motion to dismiss for lack of subject matter jurisdiction.
Specifically, the defendant argues that the court improperly
rejected the following five attacks on the court's
subject matter jurisdiction: (1) the plaintiff's probate
certificate authorizing her to bring this lawsuit as
administratrix was invalid because it lacked the valid raised
seal of the Probate Court; (2) the probate certificate itself
did not authorize the plaintiff to bring this suit; (3) the
defendant was entitled to ‘‘sovereign
immunity'' from suit; (4) principles of double
jeopardy barred this suit; and (5) by granting summary
judgment for the codefendants, Raffy's Cafe´ and
Robles, the court also was required to dismiss the counts
against the defendant. The plaintiff responds that none of
these grounds deprived the court of subject matter
jurisdiction. We agree with the plaintiff.
first set forth our standard of review. ‘‘Our
standard of review of a trial court's findings of fact
and conclusions of law in connection with a motion to dismiss
is well settled. A finding of fact will not be disturbed
unless it is clearly erroneous. . . . [If] the legal
conclusions of the court are challenged, we must determine
whether they are legally and logically correct and whether
they find support in the facts . . . . Thus, our review of
the trial court's ultimate legal conclusion and resulting
[denial] of the motion to dismiss will be de novo.''
(Internal quotation marks omitted.) Property Asset
Management, Inc. v. Lazarte, 163 Conn.App. 737, 746, 138
A.3d 290 (2016).
first jurisdictional defect alleged by the defendant is that
the plaintiff's probate certificate ‘‘lacks
the court of probate seal impressed on the certificate, as
required by the certificate.'' We conclude that this
claim lacks merit. The trial court found, after examining the
probate certificate, that the certificate in fact contained
the proper probate seal. The defendant has presented nothing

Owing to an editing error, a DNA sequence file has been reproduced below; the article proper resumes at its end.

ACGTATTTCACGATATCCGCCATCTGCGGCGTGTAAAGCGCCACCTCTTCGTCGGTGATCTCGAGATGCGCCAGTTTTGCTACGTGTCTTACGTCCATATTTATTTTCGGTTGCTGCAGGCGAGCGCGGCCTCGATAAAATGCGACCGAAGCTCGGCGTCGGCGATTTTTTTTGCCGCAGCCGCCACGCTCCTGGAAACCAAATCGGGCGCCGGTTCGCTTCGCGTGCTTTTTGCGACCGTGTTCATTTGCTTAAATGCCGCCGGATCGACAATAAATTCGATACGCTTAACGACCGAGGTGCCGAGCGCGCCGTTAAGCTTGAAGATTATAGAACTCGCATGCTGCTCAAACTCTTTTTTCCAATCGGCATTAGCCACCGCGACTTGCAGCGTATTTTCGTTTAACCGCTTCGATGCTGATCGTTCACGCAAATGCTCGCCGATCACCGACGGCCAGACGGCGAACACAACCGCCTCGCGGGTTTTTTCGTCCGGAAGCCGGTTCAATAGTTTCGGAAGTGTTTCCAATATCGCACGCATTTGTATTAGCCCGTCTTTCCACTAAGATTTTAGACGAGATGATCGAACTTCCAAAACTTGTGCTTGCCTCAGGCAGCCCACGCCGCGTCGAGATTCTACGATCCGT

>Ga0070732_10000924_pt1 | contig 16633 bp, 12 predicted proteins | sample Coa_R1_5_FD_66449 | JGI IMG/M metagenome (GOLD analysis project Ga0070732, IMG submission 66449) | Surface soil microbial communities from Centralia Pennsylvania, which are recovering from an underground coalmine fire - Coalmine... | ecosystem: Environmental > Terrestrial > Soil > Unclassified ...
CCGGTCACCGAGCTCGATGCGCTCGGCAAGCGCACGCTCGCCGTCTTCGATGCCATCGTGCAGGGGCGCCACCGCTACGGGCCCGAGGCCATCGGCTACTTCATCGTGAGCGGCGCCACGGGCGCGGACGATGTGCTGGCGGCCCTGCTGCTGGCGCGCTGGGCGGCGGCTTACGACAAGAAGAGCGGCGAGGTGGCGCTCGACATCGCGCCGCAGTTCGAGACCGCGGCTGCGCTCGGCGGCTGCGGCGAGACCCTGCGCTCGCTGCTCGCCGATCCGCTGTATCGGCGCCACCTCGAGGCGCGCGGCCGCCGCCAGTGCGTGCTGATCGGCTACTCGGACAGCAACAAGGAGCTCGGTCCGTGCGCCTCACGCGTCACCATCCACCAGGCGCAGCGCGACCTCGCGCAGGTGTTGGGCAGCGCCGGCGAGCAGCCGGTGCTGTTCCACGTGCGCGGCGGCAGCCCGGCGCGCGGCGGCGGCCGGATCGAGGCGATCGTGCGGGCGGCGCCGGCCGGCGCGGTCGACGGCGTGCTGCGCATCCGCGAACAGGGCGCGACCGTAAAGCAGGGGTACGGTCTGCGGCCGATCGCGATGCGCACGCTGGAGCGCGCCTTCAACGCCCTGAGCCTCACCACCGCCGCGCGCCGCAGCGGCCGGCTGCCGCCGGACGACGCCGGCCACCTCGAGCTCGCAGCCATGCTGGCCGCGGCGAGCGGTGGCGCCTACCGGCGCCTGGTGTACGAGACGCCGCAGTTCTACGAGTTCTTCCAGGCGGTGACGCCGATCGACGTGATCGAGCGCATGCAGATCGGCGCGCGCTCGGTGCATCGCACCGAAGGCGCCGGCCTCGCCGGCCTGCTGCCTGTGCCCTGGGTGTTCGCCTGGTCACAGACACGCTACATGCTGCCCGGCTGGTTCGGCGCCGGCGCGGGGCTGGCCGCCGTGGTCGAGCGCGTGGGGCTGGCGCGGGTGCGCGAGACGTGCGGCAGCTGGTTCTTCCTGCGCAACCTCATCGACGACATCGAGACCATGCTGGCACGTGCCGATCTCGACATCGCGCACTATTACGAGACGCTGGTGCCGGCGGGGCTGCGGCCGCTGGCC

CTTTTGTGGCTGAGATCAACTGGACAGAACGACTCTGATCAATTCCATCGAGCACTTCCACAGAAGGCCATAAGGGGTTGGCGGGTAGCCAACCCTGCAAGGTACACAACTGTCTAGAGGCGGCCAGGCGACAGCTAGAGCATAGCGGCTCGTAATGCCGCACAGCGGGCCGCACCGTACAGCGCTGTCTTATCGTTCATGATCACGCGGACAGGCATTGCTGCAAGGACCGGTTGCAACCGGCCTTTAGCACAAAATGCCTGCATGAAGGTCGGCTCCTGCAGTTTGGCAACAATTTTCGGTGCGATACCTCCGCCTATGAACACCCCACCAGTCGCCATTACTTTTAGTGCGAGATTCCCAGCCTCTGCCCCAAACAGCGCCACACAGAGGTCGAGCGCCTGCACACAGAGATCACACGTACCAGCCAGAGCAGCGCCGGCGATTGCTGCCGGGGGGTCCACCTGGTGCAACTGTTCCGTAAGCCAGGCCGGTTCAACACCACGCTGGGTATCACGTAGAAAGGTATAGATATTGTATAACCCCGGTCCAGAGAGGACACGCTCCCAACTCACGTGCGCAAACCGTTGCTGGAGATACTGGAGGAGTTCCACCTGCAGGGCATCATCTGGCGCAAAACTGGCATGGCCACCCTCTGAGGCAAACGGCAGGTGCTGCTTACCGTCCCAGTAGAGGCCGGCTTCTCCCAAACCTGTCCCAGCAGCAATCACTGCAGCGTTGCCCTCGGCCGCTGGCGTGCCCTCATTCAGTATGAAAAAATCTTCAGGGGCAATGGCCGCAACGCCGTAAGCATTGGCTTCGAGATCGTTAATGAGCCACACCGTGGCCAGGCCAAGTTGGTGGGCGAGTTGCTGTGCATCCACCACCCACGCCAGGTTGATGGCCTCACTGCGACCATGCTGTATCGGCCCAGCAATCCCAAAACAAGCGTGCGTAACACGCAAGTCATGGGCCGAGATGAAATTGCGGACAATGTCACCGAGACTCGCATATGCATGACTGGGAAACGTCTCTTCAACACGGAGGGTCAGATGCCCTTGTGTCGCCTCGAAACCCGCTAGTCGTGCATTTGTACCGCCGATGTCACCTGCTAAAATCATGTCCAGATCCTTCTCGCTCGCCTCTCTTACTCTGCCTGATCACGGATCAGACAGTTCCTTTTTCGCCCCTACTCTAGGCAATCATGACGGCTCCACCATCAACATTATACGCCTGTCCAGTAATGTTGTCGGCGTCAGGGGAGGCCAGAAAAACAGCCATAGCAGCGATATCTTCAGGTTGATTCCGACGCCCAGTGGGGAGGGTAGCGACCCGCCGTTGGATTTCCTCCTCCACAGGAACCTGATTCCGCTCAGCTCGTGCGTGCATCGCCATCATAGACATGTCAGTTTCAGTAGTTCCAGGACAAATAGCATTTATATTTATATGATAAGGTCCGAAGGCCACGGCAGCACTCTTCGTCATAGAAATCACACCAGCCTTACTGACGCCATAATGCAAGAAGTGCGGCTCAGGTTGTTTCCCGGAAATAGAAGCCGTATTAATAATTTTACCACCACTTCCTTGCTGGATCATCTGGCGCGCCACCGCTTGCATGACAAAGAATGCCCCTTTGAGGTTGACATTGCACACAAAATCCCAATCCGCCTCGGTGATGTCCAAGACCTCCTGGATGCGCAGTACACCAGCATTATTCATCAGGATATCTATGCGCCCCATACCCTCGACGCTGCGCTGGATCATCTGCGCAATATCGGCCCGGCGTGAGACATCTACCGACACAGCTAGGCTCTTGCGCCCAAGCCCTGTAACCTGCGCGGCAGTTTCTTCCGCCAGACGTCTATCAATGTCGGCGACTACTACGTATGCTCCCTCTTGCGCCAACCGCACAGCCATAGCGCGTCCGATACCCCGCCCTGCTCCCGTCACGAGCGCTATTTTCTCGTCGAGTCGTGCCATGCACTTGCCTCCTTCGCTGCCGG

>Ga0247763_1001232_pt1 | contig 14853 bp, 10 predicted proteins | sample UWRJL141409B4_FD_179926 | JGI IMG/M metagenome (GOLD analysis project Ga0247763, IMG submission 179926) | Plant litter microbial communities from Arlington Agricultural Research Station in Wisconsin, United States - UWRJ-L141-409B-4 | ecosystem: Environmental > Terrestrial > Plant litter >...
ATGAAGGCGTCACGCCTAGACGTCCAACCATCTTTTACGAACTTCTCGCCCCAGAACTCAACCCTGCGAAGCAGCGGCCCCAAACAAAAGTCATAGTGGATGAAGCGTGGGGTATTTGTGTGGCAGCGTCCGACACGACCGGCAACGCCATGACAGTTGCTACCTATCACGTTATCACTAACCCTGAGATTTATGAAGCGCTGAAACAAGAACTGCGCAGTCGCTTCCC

to show that the trial court's finding, based on its
review of the probate certificate, was clearly erroneous.
defendant's second alleged jurisdictional defect is that
the plaintiff's probate certificate, which states that
the ‘‘fiduciary has no power to buy, sell, or
withdraw assets of the estate, '' prohibits the
plaintiff from bringing this suit. However, the trial court
found that the probate certificate expressly authorizes the
plaintiff to bring this suit because it provides that
‘‘[t]he fiduciary may . . . make claims on behalf
of the estate.'' Moreover, the court also concluded
that ‘‘the plaintiff's civil action is an
exercise of one of the express powers granted to the
fiduciary by General Statutes § 45a-234 (18).''
See General Statutes § 45a-234 (18) (administratrix of
estate has authority to ‘‘compromise, adjust,
arbitrate, sue on or defend, abandon, or otherwise deal with
and settle claims in favor of or against . . . estate or
trust as [she] shall deem advisable''). After
reviewing the record, we conclude that the court's
determination that the plaintiff had the authority to bring
this suit is legally correct and factually supported.
defendant's third attack on the trial court's subject
matter jurisdiction is that he was immune from suit by virtue
of ‘‘sovereign immunity.'' Specifically,
the thrust of the defendant's claim is that he is a
‘‘sovereign in [his] own realm'' because
he is a ‘‘noncorporate human being.''
Consequently, according to the defendant, this status as
‘‘a sovereign'' means that he is not
subject to the jurisdiction of our courts, which are
‘‘arms'' of ‘‘the Commercial
Corporate State of Connecticut.'' We agree with the
trial court that the defendant does not meet the criteria
necessary to claim sovereign immunity.
fact that the state is not named as a defendant does not
conclusively establish that the action is not within the
principle which prohibits actions against the sovereign
without its consent. . . . The vital test is to be found in
the essential nature and effect of the proceeding. . . .
[There are] four criteria [used in] determin[ing] whether an
action is in effect, one against the state and cannot be
maintained without its consent: (1) a state official has been
sued; (2) the suit concerns some matter in which that
official represents the state; (3) the state is the real
party against whom relief is sought; and (4) the judgment,
though nominally against the official, will operate to
control the activities of the state or subject it to
liability.'' (Citation omitted; internal quotation
marks omitted.) Miller v. Egan, 265 Conn. 301, 308,
828 A.2d 549 (2003).
review of the record leads us to conclude that the
defendant's claim is without merit because he failed to
present any factual or legal support demonstrating (1) that
he is a state official, (2) that this suit concerns a matter
in which he represents the state, (3) that the state is the
real party, and (4) that the judgment will operate to control
the activities of the state or subject it to liability.
Simply put, this suit is an action that was brought against a
private person in his individual capacity for monetary
damages arising out of private conduct. ...